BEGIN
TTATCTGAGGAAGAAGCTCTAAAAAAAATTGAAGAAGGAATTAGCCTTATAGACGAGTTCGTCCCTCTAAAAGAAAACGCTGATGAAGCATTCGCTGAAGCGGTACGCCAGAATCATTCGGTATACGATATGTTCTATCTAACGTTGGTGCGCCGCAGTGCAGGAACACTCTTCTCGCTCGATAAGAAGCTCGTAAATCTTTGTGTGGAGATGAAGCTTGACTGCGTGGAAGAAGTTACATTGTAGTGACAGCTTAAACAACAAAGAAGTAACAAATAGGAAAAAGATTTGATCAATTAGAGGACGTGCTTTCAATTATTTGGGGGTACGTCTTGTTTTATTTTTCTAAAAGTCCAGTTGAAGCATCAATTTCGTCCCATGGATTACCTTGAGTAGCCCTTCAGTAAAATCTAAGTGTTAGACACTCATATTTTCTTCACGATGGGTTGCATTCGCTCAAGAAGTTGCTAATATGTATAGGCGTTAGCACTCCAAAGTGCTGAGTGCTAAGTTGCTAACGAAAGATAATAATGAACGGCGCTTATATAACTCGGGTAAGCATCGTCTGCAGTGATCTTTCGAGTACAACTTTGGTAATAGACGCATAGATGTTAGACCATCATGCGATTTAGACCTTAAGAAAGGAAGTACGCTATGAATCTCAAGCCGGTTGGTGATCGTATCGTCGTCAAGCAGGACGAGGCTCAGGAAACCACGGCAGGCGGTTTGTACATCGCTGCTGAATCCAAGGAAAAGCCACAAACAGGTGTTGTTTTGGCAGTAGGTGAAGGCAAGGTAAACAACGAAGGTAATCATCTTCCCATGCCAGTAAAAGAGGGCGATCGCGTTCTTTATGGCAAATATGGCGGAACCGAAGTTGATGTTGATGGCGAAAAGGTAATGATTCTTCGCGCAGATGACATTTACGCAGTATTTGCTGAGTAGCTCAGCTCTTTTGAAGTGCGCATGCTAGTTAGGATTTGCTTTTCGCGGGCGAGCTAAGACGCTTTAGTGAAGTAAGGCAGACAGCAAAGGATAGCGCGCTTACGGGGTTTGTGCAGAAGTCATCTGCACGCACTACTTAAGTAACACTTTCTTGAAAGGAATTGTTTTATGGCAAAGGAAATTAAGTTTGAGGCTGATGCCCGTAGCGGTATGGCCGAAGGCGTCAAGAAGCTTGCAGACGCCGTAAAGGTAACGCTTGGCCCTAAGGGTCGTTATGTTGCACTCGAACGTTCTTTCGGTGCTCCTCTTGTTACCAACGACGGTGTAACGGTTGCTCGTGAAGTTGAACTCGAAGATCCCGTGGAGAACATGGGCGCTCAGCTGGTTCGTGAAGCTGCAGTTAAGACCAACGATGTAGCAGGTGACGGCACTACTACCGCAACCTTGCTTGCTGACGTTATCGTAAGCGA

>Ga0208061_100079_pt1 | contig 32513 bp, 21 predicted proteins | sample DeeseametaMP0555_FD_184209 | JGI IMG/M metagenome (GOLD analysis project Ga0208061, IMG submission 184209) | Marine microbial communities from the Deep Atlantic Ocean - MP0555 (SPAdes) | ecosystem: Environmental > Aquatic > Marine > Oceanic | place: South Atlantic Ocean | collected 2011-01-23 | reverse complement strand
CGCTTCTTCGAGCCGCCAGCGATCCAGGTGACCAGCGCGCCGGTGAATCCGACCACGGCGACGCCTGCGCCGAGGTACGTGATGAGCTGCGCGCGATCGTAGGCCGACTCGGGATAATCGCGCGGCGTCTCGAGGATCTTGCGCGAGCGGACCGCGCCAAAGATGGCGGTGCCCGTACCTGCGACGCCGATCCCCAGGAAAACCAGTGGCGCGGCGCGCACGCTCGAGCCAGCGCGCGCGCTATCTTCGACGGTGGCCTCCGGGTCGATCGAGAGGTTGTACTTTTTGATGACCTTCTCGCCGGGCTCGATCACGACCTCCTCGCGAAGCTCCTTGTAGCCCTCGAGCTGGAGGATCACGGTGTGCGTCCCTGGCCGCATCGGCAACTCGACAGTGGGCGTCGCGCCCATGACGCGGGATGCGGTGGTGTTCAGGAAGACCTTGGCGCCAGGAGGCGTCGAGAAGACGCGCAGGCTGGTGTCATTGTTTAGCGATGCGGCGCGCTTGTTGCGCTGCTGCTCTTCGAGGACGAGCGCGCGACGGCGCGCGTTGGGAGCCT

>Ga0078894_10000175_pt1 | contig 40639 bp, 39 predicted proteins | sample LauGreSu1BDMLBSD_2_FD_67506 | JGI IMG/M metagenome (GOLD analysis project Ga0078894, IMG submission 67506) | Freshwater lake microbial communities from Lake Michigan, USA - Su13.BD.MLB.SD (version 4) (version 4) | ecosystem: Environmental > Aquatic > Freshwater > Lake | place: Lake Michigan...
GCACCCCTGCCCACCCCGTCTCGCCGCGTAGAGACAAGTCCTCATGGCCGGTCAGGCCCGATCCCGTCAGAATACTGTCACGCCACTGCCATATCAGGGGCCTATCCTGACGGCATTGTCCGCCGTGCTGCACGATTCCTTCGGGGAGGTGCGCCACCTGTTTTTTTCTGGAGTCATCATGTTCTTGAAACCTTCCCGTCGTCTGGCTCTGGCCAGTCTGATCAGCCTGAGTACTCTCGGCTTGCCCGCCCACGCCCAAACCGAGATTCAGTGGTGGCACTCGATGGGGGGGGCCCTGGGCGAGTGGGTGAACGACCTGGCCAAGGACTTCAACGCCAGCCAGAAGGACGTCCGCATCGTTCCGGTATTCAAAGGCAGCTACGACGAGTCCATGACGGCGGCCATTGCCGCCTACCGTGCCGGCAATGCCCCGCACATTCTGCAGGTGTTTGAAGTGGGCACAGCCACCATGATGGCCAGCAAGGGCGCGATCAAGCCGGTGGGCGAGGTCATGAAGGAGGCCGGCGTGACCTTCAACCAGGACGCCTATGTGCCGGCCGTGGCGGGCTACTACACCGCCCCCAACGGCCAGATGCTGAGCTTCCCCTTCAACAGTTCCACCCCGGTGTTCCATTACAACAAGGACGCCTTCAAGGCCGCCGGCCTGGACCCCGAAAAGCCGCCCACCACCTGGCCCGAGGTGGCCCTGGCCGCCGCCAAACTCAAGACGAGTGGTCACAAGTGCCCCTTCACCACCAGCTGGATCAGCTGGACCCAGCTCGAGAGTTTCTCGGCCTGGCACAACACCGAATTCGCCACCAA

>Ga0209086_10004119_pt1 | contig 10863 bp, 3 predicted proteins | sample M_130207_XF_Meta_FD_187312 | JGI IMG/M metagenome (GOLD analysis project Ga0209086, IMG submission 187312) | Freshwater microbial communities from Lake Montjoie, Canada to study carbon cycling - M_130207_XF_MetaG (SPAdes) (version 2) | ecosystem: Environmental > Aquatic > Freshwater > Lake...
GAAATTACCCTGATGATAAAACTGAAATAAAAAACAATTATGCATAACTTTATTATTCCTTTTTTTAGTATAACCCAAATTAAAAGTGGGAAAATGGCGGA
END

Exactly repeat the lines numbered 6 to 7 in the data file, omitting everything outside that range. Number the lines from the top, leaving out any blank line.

>Ga0209086_10004119_pt1 | contig 10863 bp, 3 predicted proteins | sample M_130207_XF_Meta_FD_187312 | JGI IMG/M metagenome (GOLD analysis project Ga0209086, IMG submission 187312) | Freshwater microbial communities from Lake Montjoie, Canada to study carbon cycling - M_130207_XF_MetaG (SPAdes) (version 2) | ecosystem: Environmental > Aquatic > Freshwater > Lake...
GAAATTACCCTGATGATAAAACTGAAATAAAAAACAATTATGCATAACTTTATTATTCCTTTTTTTAGTATAACCCAAATTAAAAGTGGGAAAATGGCGGA